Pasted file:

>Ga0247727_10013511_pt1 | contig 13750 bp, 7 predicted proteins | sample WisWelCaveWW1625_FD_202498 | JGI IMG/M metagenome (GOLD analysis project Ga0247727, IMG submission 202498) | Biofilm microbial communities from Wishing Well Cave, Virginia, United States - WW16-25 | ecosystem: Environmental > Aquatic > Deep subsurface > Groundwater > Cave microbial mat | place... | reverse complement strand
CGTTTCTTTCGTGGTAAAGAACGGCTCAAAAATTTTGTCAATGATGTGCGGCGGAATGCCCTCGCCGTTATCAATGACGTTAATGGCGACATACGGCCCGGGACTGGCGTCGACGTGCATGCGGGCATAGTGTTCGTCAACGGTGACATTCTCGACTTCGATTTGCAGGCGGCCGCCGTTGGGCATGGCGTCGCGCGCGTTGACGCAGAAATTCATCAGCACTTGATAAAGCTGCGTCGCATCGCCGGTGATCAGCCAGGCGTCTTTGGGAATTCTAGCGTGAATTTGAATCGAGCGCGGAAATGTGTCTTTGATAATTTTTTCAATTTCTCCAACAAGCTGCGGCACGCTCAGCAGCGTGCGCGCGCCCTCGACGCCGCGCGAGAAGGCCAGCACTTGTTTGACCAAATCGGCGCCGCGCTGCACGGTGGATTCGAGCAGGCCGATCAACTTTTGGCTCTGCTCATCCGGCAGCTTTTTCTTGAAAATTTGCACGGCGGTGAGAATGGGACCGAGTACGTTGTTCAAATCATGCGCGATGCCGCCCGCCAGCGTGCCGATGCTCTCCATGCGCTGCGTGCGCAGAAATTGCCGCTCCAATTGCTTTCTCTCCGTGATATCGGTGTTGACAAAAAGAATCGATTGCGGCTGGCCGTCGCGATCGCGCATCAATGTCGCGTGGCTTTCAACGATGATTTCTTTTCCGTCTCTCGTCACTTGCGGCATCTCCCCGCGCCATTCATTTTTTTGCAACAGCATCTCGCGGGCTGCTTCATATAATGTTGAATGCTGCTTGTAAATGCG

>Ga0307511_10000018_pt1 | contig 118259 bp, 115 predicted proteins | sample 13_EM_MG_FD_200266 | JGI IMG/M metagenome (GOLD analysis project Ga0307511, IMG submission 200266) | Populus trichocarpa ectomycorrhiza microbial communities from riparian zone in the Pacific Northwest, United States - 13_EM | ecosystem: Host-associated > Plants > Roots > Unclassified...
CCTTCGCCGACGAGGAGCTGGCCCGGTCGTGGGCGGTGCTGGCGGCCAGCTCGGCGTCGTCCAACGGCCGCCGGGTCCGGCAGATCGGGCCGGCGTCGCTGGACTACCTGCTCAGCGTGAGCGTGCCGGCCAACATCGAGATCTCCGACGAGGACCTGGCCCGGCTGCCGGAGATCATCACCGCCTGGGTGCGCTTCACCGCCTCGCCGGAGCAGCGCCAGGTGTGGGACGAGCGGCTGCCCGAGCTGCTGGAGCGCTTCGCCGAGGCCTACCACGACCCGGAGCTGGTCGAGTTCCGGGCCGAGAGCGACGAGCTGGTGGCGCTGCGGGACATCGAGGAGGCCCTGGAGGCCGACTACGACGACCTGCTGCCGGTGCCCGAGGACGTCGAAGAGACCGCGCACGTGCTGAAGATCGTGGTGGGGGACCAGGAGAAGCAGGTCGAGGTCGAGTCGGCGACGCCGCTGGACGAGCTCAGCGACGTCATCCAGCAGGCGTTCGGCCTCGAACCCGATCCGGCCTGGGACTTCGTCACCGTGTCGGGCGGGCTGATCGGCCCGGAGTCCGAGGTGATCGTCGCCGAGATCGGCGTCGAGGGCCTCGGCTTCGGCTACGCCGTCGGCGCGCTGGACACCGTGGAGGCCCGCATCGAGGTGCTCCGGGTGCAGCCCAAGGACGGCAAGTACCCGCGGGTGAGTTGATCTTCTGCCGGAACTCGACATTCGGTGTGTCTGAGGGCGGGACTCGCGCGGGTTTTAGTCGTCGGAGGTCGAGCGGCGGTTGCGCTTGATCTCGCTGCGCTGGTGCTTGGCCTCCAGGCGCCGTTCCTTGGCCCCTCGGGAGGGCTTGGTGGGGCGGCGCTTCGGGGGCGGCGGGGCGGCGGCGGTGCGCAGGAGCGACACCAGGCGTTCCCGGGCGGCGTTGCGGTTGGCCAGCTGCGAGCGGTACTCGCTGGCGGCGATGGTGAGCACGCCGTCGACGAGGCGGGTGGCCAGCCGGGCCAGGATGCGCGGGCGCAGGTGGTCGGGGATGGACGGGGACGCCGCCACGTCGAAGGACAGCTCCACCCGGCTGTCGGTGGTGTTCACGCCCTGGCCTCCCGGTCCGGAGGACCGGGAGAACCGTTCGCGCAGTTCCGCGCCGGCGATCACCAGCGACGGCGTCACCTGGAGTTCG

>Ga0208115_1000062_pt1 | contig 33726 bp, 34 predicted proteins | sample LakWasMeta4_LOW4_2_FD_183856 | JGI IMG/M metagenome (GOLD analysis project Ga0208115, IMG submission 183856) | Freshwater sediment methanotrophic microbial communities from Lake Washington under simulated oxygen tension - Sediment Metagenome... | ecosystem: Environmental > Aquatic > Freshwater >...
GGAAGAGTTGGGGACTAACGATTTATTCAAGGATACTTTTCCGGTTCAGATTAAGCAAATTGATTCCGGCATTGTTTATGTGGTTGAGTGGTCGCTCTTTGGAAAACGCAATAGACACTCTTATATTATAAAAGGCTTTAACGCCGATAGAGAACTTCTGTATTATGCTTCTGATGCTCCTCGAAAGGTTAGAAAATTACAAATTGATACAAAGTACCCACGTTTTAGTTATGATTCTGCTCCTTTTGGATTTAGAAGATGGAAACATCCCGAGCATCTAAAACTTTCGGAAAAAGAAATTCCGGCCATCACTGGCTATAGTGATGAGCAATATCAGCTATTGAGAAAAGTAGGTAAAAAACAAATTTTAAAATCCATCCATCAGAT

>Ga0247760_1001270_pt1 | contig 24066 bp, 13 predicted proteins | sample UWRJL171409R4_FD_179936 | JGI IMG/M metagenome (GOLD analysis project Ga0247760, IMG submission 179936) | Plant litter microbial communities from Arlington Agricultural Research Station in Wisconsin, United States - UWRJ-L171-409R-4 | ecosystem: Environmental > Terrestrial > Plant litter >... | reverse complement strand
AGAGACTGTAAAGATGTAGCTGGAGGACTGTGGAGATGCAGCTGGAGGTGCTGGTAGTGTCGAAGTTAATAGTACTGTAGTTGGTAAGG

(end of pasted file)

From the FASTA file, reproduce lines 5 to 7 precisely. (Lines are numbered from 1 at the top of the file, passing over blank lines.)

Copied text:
>Ga0208115_1000062_pt1 | contig 33726 bp, 34 predicted proteins | sample LakWasMeta4_LOW4_2_FD_183856 | JGI IMG/M metagenome (GOLD analysis project Ga0208115, IMG submission 183856) | Freshwater sediment methanotrophic microbial communities from Lake Washington under simulated oxygen tension - Sediment Metagenome... | ecosystem: Environmental > Aquatic > Freshwater >...
GGAAGAGTTGGGGACTAACGATTTATTCAAGGATACTTTTCCGGTTCAGATTAAGCAAATTGATTCCGGCATTGTTTATGTGGTTGAGTGGTCGCTCTTTGGAAAACGCAATAGACACTCTTATATTATAAAAGGCTTTAACGCCGATAGAGAACTTCTGTATTATGCTTCTGATGCTCCTCGAAAGGTTAGAAAATTACAAATTGATACAAAGTACCCACGTTTTAGTTATGATTCTGCTCCTTTTGGATTTAGAAGATGGAAACATCCCGAGCATCTAAAACTTTCGGAAAAAGAAATTCCGGCCATCACTGGCTATAGTGATGAGCAATATCAGCTATTGAGAAAAGTAGGTAAAAAACAAATTTTAAAATCCATCCATCAGAT

>Ga0247760_1001270_pt1 | contig 24066 bp, 13 predicted proteins | sample UWRJL171409R4_FD_179936 | JGI IMG/M metagenome (GOLD analysis project Ga0247760, IMG submission 179936) | Plant litter microbial communities from Arlington Agricultural Research Station in Wisconsin, United States - UWRJ-L171-409R-4 | ecosystem: Environmental > Terrestrial > Plant litter >... | reverse complement strand